Common ways managers inhibit the efficiency of their shops
Six ways managers need to readjust their thinking to work smarter.
Many of the same ways that contractors have always done work don’t ... well, work. It’s not smart management thinking. Here are six ways managers need to readjust their thinking to work smarter. They are not in any order of priority; all are equally bad.
Focus on low bid.
Many contractors bemoan that customers often select the competition based on the lowest price when they know they do better quality work. Many are constantly seeking to prove their worth. Yet many select the lowest priced items (hardware, gloves, tools, etc.). Many times field and shop workers complain about the inferior products they are given by the purchasing department. Shouldn’t you listen to your people just like you want your customers to listen to you?
Keep thinking things will change. You buy products from suppliers who have failed in the past with late and partial deliveries. They promise they will do better on the next project. Instead of being kind-hearted (and naive) and believing them, you should ask questions and evaluate their answers.
If they blame their employees, run away.
Workers behave mostly as they are encouraged and rewarded to act. Changing their staff may help, but usually only in the short run. Managers create the processes and systems that drive the behaviors of the workers.
If the vendors say they are changing their processes to deliver on time and with the quantities ordered, you may have hope. You can’t improve without changing something. If they seem to understand the need to improve their processes, offer to work with them.
Usually the problems of late orders and missing product is not fully theirs. Contractors’ ways of ordering often contribute to the mess. Yes all this takes effort, but success takes work.
'No problem' is good.
A lean construction guru likes to say that “No problem is problem.” This is not about being optimistic or pessimistic or being a whiner. Many contractors, when asked how things are going, usually say, “Good” or “OK.” This is because they don’t want to be perceived as not being in control or complainers. The reality is that there are always problems and either they are too blind to see or are hiding them.
Contractors need to change their thinking and point out the major problems they are experiencing and what they plan to do about it. They need to drop their pride and ask for ideas both from managers and workers. Even the newest apprentice may have a solution that works better than any you may have thought of. The point is to identify the major roadblocks and seek to remove them, and then attack the next one. There is always a problem to address. No problem is a problem.
Cost cutting is the answer.
You can always find ways to cut costs and some are surely needed. But often managers don’t think correctly. The first priority of management is to keep the crews doing value added work — aka installing. All other functions and actions should be geared to remove roadblocks that limit the crews from installing good product. Often managers will cut the material inventory or tool, resulting in the crews not having the material or tools they need to keep installing. Cost cutting is good when done after you are sure it will not negatively impact the crews doing the work.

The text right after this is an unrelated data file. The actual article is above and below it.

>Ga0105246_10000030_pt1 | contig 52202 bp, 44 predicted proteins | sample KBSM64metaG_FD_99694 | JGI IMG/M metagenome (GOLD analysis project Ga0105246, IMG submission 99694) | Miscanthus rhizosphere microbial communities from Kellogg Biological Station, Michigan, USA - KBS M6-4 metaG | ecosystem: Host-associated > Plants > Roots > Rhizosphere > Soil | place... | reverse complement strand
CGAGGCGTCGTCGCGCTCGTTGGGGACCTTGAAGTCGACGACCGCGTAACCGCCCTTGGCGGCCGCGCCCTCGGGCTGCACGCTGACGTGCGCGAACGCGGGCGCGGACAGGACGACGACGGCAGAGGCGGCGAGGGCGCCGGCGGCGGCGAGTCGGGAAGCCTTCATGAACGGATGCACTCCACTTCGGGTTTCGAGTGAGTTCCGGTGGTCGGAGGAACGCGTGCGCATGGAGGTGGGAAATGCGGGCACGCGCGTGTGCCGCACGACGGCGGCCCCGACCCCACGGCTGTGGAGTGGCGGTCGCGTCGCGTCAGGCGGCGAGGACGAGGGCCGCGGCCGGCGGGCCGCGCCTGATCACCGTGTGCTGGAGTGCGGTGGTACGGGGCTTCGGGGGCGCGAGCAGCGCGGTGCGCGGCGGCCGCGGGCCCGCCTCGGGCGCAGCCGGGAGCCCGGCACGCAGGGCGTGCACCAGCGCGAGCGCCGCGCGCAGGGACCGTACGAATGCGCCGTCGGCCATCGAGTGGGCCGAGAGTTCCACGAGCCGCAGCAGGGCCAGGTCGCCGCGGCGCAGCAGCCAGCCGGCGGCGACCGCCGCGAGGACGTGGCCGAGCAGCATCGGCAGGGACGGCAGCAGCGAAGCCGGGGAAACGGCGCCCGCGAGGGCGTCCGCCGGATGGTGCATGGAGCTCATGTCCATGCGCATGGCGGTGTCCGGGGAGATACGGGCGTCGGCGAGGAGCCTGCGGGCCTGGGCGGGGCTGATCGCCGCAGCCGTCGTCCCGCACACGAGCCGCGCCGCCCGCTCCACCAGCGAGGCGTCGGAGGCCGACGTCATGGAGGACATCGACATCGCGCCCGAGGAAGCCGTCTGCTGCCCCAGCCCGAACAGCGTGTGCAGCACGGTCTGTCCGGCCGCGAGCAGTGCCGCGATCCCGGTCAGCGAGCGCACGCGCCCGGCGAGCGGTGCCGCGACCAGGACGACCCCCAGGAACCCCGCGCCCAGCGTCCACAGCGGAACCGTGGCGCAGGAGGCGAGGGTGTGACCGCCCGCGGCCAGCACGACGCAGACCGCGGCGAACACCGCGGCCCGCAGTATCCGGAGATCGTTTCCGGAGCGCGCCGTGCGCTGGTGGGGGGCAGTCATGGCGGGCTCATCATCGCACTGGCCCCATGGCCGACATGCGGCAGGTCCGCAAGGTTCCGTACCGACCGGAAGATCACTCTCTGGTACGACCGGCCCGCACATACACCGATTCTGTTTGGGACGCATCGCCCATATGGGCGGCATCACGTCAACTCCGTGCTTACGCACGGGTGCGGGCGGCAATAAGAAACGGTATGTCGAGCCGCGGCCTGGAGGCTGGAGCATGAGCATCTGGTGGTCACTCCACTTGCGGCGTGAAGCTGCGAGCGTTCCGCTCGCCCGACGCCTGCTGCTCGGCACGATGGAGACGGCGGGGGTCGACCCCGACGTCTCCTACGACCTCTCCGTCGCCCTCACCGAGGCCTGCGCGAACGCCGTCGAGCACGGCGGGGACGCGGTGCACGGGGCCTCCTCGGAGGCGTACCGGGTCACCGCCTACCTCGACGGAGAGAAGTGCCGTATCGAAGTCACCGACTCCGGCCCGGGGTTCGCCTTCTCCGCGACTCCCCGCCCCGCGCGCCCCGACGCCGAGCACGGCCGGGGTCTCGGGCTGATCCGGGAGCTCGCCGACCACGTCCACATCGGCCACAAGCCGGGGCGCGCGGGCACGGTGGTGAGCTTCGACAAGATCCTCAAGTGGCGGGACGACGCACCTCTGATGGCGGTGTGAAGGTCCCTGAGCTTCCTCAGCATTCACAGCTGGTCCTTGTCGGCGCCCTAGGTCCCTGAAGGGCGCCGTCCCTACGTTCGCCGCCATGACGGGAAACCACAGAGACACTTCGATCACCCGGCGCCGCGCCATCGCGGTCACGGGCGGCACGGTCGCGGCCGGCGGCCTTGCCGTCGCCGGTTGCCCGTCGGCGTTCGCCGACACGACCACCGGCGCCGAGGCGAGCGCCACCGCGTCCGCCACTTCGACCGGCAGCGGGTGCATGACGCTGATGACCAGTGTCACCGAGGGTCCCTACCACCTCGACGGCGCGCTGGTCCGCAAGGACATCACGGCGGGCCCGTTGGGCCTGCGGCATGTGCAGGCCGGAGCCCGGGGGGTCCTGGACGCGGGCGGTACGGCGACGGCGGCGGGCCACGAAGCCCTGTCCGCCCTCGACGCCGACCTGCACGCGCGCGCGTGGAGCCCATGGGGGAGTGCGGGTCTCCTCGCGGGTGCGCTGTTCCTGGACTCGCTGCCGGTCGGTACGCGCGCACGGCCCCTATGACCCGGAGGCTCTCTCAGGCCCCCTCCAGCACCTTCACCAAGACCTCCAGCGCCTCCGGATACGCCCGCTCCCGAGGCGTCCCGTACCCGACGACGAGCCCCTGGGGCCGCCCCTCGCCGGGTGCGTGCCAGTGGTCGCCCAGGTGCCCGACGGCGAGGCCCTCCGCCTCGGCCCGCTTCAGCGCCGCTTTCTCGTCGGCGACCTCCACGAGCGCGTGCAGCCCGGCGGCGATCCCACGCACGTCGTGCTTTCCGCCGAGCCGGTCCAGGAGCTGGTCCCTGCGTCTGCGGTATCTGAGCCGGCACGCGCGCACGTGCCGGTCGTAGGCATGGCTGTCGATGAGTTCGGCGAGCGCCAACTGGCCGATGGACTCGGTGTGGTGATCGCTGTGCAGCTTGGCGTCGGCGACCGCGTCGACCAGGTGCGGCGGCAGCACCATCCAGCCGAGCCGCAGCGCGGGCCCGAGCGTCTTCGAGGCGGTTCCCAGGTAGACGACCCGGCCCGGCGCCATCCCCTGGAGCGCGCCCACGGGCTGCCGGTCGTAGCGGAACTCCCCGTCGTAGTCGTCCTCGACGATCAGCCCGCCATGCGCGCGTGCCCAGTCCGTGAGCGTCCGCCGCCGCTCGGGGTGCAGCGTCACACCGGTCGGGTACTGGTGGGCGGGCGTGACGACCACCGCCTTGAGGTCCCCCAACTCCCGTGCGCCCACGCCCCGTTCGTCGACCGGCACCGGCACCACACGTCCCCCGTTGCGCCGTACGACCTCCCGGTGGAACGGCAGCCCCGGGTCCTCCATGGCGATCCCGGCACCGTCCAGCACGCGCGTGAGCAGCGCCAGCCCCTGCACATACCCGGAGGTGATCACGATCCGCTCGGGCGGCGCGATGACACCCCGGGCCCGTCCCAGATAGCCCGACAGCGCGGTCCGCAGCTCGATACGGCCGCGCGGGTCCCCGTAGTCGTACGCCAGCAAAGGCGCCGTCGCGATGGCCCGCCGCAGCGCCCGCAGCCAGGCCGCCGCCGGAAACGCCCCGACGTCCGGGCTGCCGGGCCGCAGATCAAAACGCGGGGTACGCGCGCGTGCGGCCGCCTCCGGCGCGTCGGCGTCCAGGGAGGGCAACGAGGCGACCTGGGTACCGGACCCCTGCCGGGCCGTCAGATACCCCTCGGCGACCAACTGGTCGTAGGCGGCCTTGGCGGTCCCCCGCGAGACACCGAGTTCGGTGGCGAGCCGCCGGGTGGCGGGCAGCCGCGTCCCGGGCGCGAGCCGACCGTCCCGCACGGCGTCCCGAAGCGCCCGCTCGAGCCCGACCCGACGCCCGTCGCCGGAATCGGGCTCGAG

Stop the batches.
In construction, many people often do work in large batches thinking it will save money. While it may result in a spot savings, it often hides the real cost impacts. One HVAC contractor thought that by forcing more duct onto delivery trucks they could save them money in fuel. They worked very hard to jam as much duct as they could on each truck. The downside, which they didn’t see at the shop, was what happened when the duct was unloaded in the field. It took the crews longer to unpack the crammed-in duct and some ductwork was damaged. It cost more in field labor to unload and repair the duct, than the fuel savings.
Another common batch problem is when the field orders ductwork delivered in larger quantities than they could possibly install in the next few days, or even weeks. Large orders often cause the shop to work overtime and delays other work. Product stored at the job site for very long is usually moved several times, possibly being damaged. It also keeps the crews who move it, from doing value added work.
Measuring the wrong things.
What gets measured gets done. If you focus on the wrong things, you will get poor results. Measuring productivity in the shop or field in units per time (pounds per hour, installed product per day) is a bad idea.
Some of you may have always used these measures in the shop and in the field. The reality is that these measures are not really comparable or useful. Crews and supervisors already know this. There are too many variables impacting the rate of fabrication and installation to make these numbers valid for comparisons.
These are not all the measures that can be used, but are very useful ones if applied in the spirit of learning and improving, not punishing. Today’s challenging work environment needs managers who work smarter and don’t let the old ways get in the way of improving the quality of how they manage.